Little Joy are (from left) Fabrizio Moretti, Rodrigo Amarante, and Binki Shapiro.

Autumn de Wilde

Little Joy are (from left) Fabrizio Moretti, Rodrigo Amarante, and Binki Shapiro.

The Big Names Behind Little Joy

Brazilian-Flavored Indie Rockers Head to SOhO

When the members of Little Joy began writing songs together, they never thought it would take off. The band evolved from a side project between The Strokes’ drummer Fabrizio Moretti and Rodrigo Amarante, of Brazilian rock band Los Hermanos, and in the music world, those are some wide coattails to ride. But instead of trying to attract the fans of either act, Little Joy created their own identity with their Latin-tinged folk rock-a risky move that’s led to a burst of blog buzz surrounding their 2008 self-titled debut. They will kick off their second U.S. tour on June 2 at SOhO, with Jack Dishel of the Moldy Peaches performing in place of Moretti, who is currently working with The Strokes.

Asked how the band have managed to create an original sound despite the popularity of their members’ past work, Little Joy’s multi-instrumentalist (and Moretti’s girlfriend) Binki Shapiro explained, “I think it just came from us trying to be as honest and true to what we wanted to say and what we wanted to do as possible. And that didn’t involve trying to have a particular sound, whether it was like The Strokes or Los Hermanos or anyone else.”

Little Joy, she said, began not as a serious endeavor, but as an exchange of ideas between friends who’d been working hard on their own songs. “The thing is that there was never a plan to make a record and put it out and tour and all that. That was the last thing that any of us thought of when we started doing this. It was like show-and-tell almost. : I had some songs and Rodrigo had some songs and Fab had songs.” And “after a few drunken nights,” they began to feed off each other’s creativity.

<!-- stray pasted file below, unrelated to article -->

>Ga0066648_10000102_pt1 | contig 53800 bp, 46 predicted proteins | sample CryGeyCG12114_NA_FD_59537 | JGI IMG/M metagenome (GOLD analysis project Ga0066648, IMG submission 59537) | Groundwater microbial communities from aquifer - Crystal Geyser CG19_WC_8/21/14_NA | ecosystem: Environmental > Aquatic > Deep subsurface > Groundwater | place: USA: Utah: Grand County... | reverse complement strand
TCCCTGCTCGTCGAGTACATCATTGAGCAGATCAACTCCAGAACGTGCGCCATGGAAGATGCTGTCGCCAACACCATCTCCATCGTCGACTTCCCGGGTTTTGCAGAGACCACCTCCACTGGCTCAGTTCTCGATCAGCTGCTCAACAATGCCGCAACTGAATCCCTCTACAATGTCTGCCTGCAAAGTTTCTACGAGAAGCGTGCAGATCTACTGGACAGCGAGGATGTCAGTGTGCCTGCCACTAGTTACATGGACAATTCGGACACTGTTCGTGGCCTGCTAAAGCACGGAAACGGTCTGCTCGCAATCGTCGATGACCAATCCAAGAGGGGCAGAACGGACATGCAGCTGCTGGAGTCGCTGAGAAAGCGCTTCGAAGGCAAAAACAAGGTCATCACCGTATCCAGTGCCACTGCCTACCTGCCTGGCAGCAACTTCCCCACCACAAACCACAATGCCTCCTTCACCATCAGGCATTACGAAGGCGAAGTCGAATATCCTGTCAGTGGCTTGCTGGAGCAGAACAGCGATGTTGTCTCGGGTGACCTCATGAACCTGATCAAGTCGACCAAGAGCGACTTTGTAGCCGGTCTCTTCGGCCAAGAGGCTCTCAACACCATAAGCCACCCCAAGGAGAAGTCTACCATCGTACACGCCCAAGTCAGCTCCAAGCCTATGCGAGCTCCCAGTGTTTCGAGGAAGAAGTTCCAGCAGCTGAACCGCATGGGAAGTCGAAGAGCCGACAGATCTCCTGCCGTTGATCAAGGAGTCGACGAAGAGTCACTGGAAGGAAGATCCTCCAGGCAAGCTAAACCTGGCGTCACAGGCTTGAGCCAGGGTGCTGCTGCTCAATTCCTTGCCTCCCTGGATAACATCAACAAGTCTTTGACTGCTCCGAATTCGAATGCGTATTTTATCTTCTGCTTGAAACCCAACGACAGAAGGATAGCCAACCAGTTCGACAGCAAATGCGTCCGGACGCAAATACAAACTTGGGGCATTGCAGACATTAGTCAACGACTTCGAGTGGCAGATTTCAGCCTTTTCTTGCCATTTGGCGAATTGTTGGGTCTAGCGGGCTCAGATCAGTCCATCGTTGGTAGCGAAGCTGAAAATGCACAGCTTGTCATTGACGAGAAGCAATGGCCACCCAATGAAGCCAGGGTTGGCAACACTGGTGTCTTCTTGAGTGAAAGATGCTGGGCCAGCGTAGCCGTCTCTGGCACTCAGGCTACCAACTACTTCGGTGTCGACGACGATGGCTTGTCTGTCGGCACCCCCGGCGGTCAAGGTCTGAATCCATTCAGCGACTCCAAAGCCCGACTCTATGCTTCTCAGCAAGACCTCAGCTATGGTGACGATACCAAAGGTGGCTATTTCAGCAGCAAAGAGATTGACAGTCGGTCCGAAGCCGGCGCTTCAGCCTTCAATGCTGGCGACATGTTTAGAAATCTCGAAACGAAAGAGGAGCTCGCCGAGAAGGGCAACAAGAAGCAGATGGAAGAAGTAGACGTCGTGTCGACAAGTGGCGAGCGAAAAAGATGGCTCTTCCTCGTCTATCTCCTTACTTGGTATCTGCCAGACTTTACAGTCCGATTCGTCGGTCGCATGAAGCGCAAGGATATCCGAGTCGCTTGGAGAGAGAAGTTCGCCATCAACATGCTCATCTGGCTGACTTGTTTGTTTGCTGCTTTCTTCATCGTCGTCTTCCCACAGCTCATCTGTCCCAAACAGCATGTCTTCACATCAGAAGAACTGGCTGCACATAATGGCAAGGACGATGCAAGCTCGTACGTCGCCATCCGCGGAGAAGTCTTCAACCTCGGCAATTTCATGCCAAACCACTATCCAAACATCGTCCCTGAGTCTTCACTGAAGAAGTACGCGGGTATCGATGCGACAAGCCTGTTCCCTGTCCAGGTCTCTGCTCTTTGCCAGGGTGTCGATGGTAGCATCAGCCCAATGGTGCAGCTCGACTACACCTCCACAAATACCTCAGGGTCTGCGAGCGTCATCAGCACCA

There’s a casual atmosphere to their music, whether Shapiro’s singing a ballad of frustration or the band are jamming over the Hammond organ-powered, polyrhythmic pulse of “No One’s Better Sake.” The album’s breezy tones belie the thought that went into the recording. Moretti, as it turns out, is a bit of a perfectionist.

All the parts : were very scrutinized and well thought-out long before we went into the studio,” Shapiro explained. “Fab is very meticulous when it comes to every fucking note that you sing, whether it’s the harmony or the main melody or whatever. It’s like nothing is really by chance.” Which is especially surprising, considering so many of Little Joy’s songs seem as if they came from, as Shapiro put it, “a couple of people getting stoned and picking up their guitars.”

I think it’s very cool that people who have talked to me about the record say, ‘Yeah, it’s so, like, simple and mellow and whatever,’ and I’m glad that came across because I like that aspect of it-that it sounds very pleasant and easy. But it definitely was not that way in the recording process.”

The hard work and interaction of the band members are reflected in the way that many of the tracks call out to and feed off each other in a kind of dialogue. Shapiro wrote “Unattainable”-an almost idyllic treatment on unrequited love-about her early longing for Moretti. And Moretti’s own song, “Brand New Start,” gloats about winning his lady’s heart: “Take advantage of the season, to take off your overcoat. The spirits will lift, of those young men you provoke. But I’ll be laughing knowing I will take you home.”

Clearly, what started as a minor gig has turned into something major, and with so much emotion invested, it’s no wonder the members became attached. “After a while, we realized that we’ve put so much work and love into this thing that we couldn’t just, like, let it go,” Shapiro said. “We have to keep it alive!” Hopefully they do because, given the proper care, Little Joy could soon outgrow its name.


Little Joy will play an all-ages show at SOhO (1221 State St.) this Tuesday, June 2, at 8 p.m. For tickets and info, call 962-7776 or visit

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